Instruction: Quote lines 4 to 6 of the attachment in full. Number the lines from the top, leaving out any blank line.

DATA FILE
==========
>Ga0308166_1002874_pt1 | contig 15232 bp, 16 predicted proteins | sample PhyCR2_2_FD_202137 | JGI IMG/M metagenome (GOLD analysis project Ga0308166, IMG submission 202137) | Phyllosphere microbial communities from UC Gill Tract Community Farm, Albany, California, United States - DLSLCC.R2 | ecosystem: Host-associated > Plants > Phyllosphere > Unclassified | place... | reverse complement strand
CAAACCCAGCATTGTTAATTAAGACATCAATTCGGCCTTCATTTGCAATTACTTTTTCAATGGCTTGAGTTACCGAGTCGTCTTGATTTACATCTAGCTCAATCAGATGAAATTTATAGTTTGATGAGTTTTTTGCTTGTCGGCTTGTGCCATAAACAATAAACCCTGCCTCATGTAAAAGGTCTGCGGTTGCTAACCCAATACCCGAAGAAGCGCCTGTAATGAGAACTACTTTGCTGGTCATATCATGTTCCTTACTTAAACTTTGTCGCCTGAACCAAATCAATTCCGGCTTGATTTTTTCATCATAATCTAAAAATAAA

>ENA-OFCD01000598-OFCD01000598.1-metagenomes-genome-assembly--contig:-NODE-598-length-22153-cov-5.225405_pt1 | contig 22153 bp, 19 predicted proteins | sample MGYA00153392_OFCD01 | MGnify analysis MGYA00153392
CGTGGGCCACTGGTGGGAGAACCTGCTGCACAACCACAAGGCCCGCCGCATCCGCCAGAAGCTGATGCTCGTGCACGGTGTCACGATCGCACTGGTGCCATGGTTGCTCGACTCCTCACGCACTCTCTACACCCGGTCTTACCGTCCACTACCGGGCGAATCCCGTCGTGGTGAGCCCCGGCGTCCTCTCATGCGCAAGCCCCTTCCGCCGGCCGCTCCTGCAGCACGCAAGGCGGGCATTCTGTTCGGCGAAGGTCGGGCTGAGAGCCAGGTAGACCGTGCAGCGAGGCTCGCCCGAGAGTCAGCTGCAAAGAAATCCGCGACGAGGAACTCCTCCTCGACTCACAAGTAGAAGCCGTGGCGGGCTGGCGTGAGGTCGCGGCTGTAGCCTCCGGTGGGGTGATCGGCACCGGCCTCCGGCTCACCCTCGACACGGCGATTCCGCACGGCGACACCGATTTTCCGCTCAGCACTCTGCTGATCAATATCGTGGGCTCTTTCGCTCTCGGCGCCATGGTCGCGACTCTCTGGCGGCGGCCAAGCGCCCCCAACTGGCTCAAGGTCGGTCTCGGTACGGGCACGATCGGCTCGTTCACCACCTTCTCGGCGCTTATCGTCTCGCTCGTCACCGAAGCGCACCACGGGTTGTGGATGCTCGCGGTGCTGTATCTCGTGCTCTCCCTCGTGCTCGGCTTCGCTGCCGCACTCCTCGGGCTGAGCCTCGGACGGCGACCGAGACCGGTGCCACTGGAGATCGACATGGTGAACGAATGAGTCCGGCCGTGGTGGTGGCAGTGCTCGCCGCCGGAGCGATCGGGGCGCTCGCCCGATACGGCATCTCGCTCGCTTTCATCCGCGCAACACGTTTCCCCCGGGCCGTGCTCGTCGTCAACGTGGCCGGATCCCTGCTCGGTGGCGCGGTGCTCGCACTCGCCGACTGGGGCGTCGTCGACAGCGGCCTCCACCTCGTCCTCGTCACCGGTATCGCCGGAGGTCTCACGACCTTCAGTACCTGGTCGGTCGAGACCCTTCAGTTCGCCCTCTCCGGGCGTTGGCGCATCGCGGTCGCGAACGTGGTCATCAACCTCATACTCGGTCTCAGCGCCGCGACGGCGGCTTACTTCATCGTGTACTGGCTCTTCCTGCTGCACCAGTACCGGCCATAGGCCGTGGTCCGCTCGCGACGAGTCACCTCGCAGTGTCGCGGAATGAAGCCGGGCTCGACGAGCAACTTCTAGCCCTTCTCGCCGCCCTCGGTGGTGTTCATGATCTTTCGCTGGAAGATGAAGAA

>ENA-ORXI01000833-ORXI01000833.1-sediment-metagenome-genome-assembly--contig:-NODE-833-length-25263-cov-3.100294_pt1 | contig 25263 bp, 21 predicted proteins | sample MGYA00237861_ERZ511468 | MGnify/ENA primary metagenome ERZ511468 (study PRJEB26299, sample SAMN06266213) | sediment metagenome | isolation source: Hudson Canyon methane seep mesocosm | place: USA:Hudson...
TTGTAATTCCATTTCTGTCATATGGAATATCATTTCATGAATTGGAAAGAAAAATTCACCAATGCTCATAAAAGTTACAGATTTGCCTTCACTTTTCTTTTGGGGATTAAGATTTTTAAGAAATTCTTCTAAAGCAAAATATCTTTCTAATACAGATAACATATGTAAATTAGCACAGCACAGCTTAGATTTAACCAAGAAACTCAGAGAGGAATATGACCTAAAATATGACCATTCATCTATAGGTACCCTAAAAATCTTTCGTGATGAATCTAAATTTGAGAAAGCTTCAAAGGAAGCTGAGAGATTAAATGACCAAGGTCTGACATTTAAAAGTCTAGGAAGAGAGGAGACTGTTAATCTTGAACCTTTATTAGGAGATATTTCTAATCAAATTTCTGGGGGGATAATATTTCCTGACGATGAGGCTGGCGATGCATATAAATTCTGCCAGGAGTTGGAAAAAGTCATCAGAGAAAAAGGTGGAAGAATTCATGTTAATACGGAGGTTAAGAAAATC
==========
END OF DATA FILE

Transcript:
CGTGGGCCACTGGTGGGAGAACCTGCTGCACAACCACAAGGCCCGCCGCATCCGCCAGAAGCTGATGCTCGTGCACGGTGTCACGATCGCACTGGTGCCATGGTTGCTCGACTCCTCACGCACTCTCTACACCCGGTCTTACCGTCCACTACCGGGCGAATCCCGTCGTGGTGAGCCCCGGCGTCCTCTCATGCGCAAGCCCCTTCCGCCGGCCGCTCCTGCAGCACGCAAGGCGGGCATTCTGTTCGGCGAAGGTCGGGCTGAGAGCCAGGTAGACCGTGCAGCGAGGCTCGCCCGAGAGTCAGCTGCAAAGAAATCCGCGACGAGGAACTCCTCCTCGACTCACAAGTAGAAGCCGTGGCGGGCTGGCGTGAGGTCGCGGCTGTAGCCTCCGGTGGGGTGATCGGCACCGGCCTCCGGCTCACCCTCGACACGGCGATTCCGCACGGCGACACCGATTTTCCGCTCAGCACTCTGCTGATCAATATCGTGGGCTCTTTCGCTCTCGGCGCCATGGTCGCGACTCTCTGGCGGCGGCCAAGCGCCCCCAACTGGCTCAAGGTCGGTCTCGGTACGGGCACGATCGGCTCGTTCACCACCTTCTCGGCGCTTATCGTCTCGCTCGTCACCGAAGCGCACCACGGGTTGTGGATGCTCGCGGTGCTGTATCTCGTGCTCTCCCTCGTGCTCGGCTTCGCTGCCGCACTCCTCGGGCTGAGCCTCGGACGGCGACCGAGACCGGTGCCACTGGAGATCGACATGGTGAACGAATGAGTCCGGCCGTGGTGGTGGCAGTGCTCGCCGCCGGAGCGATCGGGGCGCTCGCCCGATACGGCATCTCGCTCGCTTTCATCCGCGCAACACGTTTCCCCCGGGCCGTGCTCGTCGTCAACGTGGCCGGATCCCTGCTCGGTGGCGCGGTGCTCGCACTCGCCGACTGGGGCGTCGTCGACAGCGGCCTCCACCTCGTCCTCGTCACCGGTATCGCCGGAGGTCTCACGACCTTCAGTACCTGGTCGGTCGAGACCCTTCAGTTCGCCCTCTCCGGGCGTTGGCGCATCGCGGTCGCGAACGTGGTCATCAACCTCATACTCGGTCTCAGCGCCGCGACGGCGGCTTACTTCATCGTGTACTGGCTCTTCCTGCTGCACCAGTACCGGCCATAGGCCGTGGTCCGCTCGCGACGAGTCACCTCGCAGTGTCGCGGAATGAAGCCGGGCTCGACGAGCAACTTCTAGCCCTTCTCGCCGCCCTCGGTGGTGTTCATGATCTTTCGCTGGAAGATGAAGAA

>ENA-ORXI01000833-ORXI01000833.1-sediment-metagenome-genome-assembly--contig:-NODE-833-length-25263-cov-3.100294_pt1 | contig 25263 bp, 21 predicted proteins | sample MGYA00237861_ERZ511468 | MGnify/ENA primary metagenome ERZ511468 (study PRJEB26299, sample SAMN06266213) | sediment metagenome | isolation source: Hudson Canyon methane seep mesocosm | place: USA:Hudson...
TTGTAATTCCATTTCTGTCATATGGAATATCATTTCATGAATTGGAAAGAAAAATTCACCAATGCTCATAAAAGTTACAGATTTGCCTTCACTTTTCTTTTGGGGATTAAGATTTTTAAGAAATTCTTCTAAAGCAAAATATCTTTCTAATACAGATAACATATGTAAATTAGCACAGCACAGCTTAGATTTAACCAAGAAACTCAGAGAGGAATATGACCTAAAATATGACCATTCATCTATAGGTACCCTAAAAATCTTTCGTGATGAATCTAAATTTGAGAAAGCTTCAAAGGAAGCTGAGAGATTAAATGACCAAGGTCTGACATTTAAAAGTCTAGGAAGAGAGGAGACTGTTAATCTTGAACCTTTATTAGGAGATATTTCTAATCAAATTTCTGGGGGGATAATATTTCCTGACGATGAGGCTGGCGATGCATATAAATTCTGCCAGGAGTTGGAAAAAGTCATCAGAGAAAAAGGTGGAAGAATTCATGTTAATACGGAGGTTAAGAAAATC